Tony Tremblay: The hardening of N.B.'s political narrative
Pro-shale gas lobby and political class put pressure on new Premier Brian Gallant
Pity the political newcomer to New Brunswick. And pity new Premier Brian Gallant, who was not yet in office when the insistent and very public lobbying started.
Pity also the New Brunswick citizen whose opposition to shale gas fracturing contributed, at least in part, to putting Gallant in the premier's seat.
Lest those citizens get too smug with the idea of a working democracy, reminders are constant in the provincial press that what really matters is industry, energy development and policy reform that serves both.
So appears to be the situation in New Brunswick: regardless of the election outcome, powerful members of the province's political class are refusing to allow Gallant his position on shale gas and, by extension, refusing to acknowledge the choice that New Brunswick voters made.
Given the abundance of problems we have in this province, that is very, very troubling.
It is troubling because it treats democracy as an inconvenience and troubling because it will be citizens of diverse interests and perspectives who will have to be part of solutions if our province is to move forward.
It is also troubling because New Brunswick citizens are ready as never before to be part of the change. What they are being told by Liberals and Progressive Conservatives alike, however, is that their choice at the ballot box didn't matter.
Is it any wonder that cynicism is rampant, that young people have mostly absented themselves from the democratic process and that, when viewed from the outside, New Brunswickers appear to be disinterested in steering their own course?
Province in a 'death spiral,' warns McKenna
So said former premier Frank McKenna in a speech at the Atlantic Canada and Northeast U.S. Energy Summit in Saint John on 24 October 2014.
The story was on the front page of the provincial edition of the next day's Telegraph-Journal. And the message was consistent with what we've been hearing, and continue to hear: "We're in an endless cycle of high deficits, declining population, higher interest rates and payments, an aging population, higher cost of services, less equalization, less personal income, higher taxes and consumption taxes. It's a death spiral that we're in if we don't do something about it."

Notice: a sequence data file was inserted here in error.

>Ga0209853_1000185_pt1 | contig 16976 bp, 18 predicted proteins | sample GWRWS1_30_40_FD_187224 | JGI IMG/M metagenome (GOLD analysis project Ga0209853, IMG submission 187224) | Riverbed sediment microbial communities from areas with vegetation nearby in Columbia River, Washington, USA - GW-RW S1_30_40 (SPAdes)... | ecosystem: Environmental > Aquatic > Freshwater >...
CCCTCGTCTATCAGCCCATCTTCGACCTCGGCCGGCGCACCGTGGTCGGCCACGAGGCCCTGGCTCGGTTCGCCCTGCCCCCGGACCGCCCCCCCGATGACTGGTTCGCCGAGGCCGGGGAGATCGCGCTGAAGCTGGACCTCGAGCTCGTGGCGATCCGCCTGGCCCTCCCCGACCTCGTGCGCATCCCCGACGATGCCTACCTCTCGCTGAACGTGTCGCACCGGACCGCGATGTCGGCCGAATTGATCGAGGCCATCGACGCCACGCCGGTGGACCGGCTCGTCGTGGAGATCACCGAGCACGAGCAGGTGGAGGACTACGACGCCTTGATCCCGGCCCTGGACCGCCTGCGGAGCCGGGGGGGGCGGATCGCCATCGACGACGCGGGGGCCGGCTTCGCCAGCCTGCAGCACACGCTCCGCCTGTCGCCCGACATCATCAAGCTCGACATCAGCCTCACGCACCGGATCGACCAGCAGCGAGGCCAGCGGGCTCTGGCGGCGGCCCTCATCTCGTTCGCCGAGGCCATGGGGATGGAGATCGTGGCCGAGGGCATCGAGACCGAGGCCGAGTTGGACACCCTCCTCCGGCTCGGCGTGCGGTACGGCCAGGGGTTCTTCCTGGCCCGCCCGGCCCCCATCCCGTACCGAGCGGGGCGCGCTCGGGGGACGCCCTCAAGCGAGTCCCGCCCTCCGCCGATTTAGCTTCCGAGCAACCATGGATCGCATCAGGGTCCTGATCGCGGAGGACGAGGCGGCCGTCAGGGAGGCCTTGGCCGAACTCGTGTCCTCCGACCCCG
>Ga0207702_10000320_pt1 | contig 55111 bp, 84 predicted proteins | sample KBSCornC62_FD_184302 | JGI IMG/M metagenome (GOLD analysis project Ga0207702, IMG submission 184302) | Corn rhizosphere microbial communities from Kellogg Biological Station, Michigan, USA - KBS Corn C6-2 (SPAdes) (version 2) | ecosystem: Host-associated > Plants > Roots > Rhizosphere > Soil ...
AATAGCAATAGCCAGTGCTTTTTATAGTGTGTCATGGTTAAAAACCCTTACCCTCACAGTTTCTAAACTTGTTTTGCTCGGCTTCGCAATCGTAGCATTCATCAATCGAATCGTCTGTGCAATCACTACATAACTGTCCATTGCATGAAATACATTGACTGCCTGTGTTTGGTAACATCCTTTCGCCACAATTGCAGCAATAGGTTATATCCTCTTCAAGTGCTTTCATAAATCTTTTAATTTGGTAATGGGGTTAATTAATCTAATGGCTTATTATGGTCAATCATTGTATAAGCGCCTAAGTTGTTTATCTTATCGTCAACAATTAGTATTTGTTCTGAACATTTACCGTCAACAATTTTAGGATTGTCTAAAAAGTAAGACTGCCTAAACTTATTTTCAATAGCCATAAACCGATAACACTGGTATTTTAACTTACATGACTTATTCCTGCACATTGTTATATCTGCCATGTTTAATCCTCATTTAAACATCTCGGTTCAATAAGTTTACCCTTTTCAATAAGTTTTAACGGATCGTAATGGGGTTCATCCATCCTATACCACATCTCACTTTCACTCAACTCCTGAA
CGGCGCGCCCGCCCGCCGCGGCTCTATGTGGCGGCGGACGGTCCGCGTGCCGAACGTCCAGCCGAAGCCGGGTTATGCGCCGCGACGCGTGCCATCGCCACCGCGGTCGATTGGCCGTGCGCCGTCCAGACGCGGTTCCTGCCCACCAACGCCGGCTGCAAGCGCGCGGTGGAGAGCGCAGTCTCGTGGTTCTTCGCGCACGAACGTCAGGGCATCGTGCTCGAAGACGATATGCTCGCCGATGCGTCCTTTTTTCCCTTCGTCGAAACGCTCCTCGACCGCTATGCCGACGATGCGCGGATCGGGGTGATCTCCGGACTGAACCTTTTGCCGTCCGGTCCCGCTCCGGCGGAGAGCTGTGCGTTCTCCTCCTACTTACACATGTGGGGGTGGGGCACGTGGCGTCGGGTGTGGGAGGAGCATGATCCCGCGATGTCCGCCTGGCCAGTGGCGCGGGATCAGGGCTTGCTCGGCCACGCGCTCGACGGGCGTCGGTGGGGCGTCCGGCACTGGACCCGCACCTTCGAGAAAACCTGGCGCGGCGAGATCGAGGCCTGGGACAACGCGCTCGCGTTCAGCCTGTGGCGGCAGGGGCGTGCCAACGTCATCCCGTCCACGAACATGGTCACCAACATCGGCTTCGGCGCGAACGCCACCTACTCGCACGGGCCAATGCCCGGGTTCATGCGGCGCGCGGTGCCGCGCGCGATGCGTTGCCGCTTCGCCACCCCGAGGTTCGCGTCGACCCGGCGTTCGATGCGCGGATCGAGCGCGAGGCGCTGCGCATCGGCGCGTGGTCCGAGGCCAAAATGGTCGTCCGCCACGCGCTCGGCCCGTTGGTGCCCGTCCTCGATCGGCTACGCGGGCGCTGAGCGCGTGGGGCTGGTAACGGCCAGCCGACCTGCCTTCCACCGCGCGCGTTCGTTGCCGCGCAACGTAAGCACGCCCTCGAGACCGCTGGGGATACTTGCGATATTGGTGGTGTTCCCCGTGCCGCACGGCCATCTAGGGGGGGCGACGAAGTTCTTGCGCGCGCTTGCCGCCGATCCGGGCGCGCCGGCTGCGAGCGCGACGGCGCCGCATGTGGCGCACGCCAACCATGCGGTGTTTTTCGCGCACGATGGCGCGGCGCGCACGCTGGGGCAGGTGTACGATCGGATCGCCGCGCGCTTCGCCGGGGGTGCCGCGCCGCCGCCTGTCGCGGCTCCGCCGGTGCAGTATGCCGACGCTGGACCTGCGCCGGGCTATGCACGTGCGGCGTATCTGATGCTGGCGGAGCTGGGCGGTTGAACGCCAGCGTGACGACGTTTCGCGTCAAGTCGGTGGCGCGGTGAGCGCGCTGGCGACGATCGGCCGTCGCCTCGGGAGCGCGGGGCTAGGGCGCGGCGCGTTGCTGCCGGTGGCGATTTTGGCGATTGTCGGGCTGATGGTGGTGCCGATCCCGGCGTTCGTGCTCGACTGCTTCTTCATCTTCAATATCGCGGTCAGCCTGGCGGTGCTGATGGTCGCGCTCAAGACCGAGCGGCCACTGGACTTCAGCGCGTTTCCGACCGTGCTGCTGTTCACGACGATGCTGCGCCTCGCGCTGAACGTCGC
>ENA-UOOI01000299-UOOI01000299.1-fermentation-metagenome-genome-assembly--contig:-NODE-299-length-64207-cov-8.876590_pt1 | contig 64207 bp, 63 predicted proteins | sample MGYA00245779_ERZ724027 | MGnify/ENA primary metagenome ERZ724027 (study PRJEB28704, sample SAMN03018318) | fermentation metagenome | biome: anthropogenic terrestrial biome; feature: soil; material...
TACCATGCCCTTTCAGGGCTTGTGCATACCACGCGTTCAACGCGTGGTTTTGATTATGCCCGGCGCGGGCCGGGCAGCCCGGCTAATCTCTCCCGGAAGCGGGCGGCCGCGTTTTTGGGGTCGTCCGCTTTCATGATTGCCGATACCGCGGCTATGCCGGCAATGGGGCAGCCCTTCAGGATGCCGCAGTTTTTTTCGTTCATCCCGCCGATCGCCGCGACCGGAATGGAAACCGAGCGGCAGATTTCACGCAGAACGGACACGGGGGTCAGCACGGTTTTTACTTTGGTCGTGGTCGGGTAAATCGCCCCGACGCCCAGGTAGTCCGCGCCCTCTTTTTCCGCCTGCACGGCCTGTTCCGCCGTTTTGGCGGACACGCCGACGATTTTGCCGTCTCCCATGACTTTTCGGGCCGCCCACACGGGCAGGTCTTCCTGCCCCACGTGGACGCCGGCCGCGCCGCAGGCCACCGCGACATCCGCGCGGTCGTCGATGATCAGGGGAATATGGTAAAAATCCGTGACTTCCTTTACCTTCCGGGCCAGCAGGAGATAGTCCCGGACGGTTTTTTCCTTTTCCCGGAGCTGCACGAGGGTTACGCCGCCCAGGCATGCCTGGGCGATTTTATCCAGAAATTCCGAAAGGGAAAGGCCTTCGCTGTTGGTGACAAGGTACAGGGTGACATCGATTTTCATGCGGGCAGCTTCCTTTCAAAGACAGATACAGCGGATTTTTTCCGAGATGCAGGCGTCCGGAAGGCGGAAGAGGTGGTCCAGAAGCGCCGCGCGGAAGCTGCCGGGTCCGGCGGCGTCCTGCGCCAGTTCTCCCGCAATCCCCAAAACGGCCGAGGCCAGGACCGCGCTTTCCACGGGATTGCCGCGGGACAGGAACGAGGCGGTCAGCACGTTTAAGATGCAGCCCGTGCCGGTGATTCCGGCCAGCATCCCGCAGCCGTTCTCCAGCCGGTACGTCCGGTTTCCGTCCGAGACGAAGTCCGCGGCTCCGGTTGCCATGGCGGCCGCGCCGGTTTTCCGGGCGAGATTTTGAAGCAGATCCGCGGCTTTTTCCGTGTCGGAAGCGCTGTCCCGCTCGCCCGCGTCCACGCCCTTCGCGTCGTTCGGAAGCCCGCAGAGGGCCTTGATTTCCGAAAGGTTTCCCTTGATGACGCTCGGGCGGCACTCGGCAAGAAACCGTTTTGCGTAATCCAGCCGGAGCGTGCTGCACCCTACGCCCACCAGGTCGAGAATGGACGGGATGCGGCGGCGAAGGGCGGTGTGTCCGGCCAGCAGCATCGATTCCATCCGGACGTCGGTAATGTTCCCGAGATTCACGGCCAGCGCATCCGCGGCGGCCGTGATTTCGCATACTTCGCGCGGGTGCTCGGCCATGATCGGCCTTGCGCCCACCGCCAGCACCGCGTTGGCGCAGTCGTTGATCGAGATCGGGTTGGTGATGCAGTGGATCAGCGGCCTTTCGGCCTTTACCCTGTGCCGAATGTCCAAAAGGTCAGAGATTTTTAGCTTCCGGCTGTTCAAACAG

What followed the "warning" int he article was McKenna's "strident" view of the need to develop resources such as natural gas, which he described as "a moral choice."
Perhaps those things would matter less if there were not so much thematic consistency around them. It is curious, for example, that the Telegraph-Journal did not give as much coverage or profile to Maude Barlow's talk in Saint John five days later.
Her talk opposed the Energy East Pipeline project. The day after her talk, the Telegraph-Journal's leading headline read "Potashcorp Needs Natural Gas." The story of Ms. Barlow's talk was on B5.
The logic we are being asked to accept is very clear: that royalties from energy development will pave the way to provincial prosperity.
Lest my own view in writing this is misunderstood (or misconstrued), I am not denying that New Brunswick has serious demographic and fiscal challenges.
Those have been well documented and are clear for all to see. But what about the province's other challenges? What about health-care delivery, climate change, public education, linguistic differences, uneven income and service distribution, rural/urban and geographic divides, and aboriginal self-determination, to name just a few?
The logic that McKenna and others present us with is that those challenges are fixable by the anticipated revenues that will accrue from shale gas royalties. It is a logic that they are working very hard to instill.
But does that logic stand up to what we know from history? Does it stand up to the fact that New Brunswick has had largely the same industrial and resource-based focus for the past 50 years and that focus has not created the wealth that we are now promised.